With all of the recent events disrupting global supply chains, the trade war between the U.S. and China might seem like old news. But it remains a concern for importers and exporters, and it’s likely to influence sourcing decisions in the months and years ahead.
The luster of China as a source of low-cost production has been progressively fading. It began happening well before the pandemic, when Chinese factory wages started to climb, and workers became harder to retain. Then came the imposition of import tariffs on Chinese-made imports by then-President Trump, which were kept in place by President Biden. Finally, COVID-19 led to a rolling series of factory shutdowns in China, starving retailers and distributors of product at a time when customer demand was surging.
It would be premature to say that China’s days as a dominant manufacturer of consumer goods for the world are numbered. But there’s been growing interest among manufacturers and brands in shifting at least a portion of production to other countries, especially in Southeast and South Asia, that offer a combination of relatively cheap labor and political stability. Some have even taken steps to source product much closer to U.S. markets, whether Mexico or even domestically.
Adidi Pany, founder and chief executive officer of Qalara, a global wholesale market for artisanal and sustainable consumer goods, describes three major developments that are causing manufacturers to consider a shift away from China: the larger geopolitical situation of tariffs and supply shortages the world round, the need for diversification of sourcing to lessen the risk of supply disruption, and pressure to create more sustainable and responsible supply chains.
That third trend might end up having the greatest impact over the long run. “There’s a massive interest in sustainable materials in the product itself,” says Pany. The reason, he adds, lies in the ready availability of natural materials, such as plant-based fibers, in India and Southeast Asia. Consumers are looking to reduce the amount of plastic in their everyday lives, sparking interest in alternative materials that don’t lend themselves to industrial machine-based manufacturing. Banana fiber, for example, is a delicate material that calls for labor-intensive production. And the growing differential in labor cost between China and other parts of Asia is making the latter region an increasingly attractive place to source sustainable goods.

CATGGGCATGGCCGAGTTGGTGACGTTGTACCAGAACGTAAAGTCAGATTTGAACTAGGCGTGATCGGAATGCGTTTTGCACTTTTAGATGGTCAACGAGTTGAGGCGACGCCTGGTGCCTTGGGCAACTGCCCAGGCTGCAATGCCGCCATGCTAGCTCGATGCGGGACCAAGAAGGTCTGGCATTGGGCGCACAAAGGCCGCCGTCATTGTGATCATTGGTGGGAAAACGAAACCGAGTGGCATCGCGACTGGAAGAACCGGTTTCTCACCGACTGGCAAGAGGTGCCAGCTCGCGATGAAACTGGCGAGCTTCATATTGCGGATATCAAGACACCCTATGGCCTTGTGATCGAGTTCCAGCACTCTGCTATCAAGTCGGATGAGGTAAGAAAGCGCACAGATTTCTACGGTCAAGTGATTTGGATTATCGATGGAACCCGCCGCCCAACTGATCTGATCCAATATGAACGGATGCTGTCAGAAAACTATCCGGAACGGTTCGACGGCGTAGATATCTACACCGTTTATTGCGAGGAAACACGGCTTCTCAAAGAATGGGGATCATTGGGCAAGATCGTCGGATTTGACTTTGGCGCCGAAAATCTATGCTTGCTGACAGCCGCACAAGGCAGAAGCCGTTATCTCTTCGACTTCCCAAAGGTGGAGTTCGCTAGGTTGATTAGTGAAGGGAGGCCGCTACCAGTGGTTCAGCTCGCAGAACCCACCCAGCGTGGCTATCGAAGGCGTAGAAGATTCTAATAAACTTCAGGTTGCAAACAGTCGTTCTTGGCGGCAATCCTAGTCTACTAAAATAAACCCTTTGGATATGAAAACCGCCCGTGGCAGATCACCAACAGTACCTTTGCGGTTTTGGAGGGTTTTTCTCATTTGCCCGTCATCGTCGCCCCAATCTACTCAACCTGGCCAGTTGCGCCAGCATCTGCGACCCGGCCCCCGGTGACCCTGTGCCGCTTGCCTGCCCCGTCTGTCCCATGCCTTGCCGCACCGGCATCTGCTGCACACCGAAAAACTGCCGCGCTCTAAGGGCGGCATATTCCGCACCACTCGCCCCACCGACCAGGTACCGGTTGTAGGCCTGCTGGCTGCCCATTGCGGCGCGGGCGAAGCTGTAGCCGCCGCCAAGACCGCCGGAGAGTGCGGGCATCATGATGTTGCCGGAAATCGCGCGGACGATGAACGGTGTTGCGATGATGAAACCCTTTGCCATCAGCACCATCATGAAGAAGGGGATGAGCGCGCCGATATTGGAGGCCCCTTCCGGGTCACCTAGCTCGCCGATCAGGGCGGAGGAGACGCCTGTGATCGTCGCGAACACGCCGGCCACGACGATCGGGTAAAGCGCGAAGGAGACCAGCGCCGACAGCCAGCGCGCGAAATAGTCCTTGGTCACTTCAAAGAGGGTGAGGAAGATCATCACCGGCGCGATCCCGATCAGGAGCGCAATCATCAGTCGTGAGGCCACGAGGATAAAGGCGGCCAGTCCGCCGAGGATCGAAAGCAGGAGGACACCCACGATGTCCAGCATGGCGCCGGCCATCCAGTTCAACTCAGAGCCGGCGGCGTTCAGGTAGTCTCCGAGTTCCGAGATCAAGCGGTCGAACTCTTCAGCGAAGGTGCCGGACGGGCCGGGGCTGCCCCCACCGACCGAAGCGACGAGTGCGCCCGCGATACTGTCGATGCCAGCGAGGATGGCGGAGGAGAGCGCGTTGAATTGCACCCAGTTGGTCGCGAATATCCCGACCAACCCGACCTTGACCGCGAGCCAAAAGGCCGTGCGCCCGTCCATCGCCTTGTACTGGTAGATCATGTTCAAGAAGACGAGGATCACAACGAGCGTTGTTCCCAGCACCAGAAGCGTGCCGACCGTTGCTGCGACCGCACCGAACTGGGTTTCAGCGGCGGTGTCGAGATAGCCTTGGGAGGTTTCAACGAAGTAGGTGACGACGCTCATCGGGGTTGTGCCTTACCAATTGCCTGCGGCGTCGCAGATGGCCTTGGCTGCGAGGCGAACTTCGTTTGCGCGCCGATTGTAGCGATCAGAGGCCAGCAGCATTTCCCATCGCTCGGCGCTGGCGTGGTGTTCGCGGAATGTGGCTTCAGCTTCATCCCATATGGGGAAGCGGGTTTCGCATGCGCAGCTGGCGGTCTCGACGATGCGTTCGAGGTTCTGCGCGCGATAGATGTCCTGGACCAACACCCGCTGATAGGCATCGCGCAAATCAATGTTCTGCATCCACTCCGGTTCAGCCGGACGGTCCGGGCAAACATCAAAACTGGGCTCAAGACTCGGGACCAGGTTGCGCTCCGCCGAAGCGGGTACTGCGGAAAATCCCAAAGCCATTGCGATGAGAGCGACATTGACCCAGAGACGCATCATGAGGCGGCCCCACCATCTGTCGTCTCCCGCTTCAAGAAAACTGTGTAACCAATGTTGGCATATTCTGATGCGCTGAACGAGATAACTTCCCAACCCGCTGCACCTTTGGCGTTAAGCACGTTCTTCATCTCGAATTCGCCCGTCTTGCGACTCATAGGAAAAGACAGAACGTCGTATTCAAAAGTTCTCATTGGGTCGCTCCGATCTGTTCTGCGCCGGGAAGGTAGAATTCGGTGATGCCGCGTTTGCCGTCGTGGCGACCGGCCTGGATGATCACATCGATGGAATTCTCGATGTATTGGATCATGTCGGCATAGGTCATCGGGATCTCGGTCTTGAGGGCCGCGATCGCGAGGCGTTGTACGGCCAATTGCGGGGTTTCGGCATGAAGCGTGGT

“Every other week, I get e-mails saying ‘I have suppliers in China, but I’m looking for [others] who can do this,’” Pany says. They’re not necessarily abandoning China altogether, he adds, but are instead seeking a “China plus one” strategy for global sourcing.
Pany names India, Indonesia, Vietnam and Thailand as among the most promising alternatives to China at present. All share a strong agricultural base, while each also specializes in particular types of materials and processes that make them individually attractive.
When it comes to the quest for greener logistics, however, manufacturers and brands aren’t moving the needle by shifting production of U.S.-bound goods from China to Southeast and South Asia. Long hauls by ship or plane, spewing greenhouse gases, are still required to get those goods to market. “From a sheer logistics standpoint,” says Pany, “at the end of the day, distance matters.”
Still, the nature of sustainable production in locations such as South Asia can help to offset the carbon footprint of transportation to a certain degree. The production of goods using local materials and handmade methods tends to consume much less water than heavy industrial processes, Pany says. What’s more, natural materials can be more easily recycled and converted back into base materials.
Today, the push for more responsible supply chains extends well beyond measuring carbon emissions, to include fair labor practices regardless of where the factory is located. Pany says India, for one, has recently experienced a sharp rise in awareness of the need for responsible manufacturing. And with the advent of digital communications and the internet, the data is there to provide the necessary visibility into how factories are treating their workers.
Qalara, for its part, has representatives who monitor working conditions at every factory, workshop and even home where its products are made. “They’re talking to the actual labor force,” Pany says. “Workers are far more informed of their rights today, and demand them.”
In the end, though, the push for more sustainable sourcing depends on the final step in the supply chain: the consumer. Pany says the question of whether consumers today care about buying sustainable products “is a tricky one.” They’re willing to pay a premium for an eco-friendly product, he says, but are less concerned about making sure that goods adhere to certain fair-labor certifications that they don’t fully understand. “They may have heard of fair trade and what it translates to,” he says, “but there’s still a distinction between that and the actual materials.”
For all the hype about supply chain sustainability, however, it remains just one factor in the move away from China as a sole source of manufacturing. In the end, diversification fulfills multiple needs, most notably the de-risking of supply chains in uncertain times.
“All of those factors have converged in a virtuous cycle,” says Pany. “I foresee that to continue to amplify over the next three years.”
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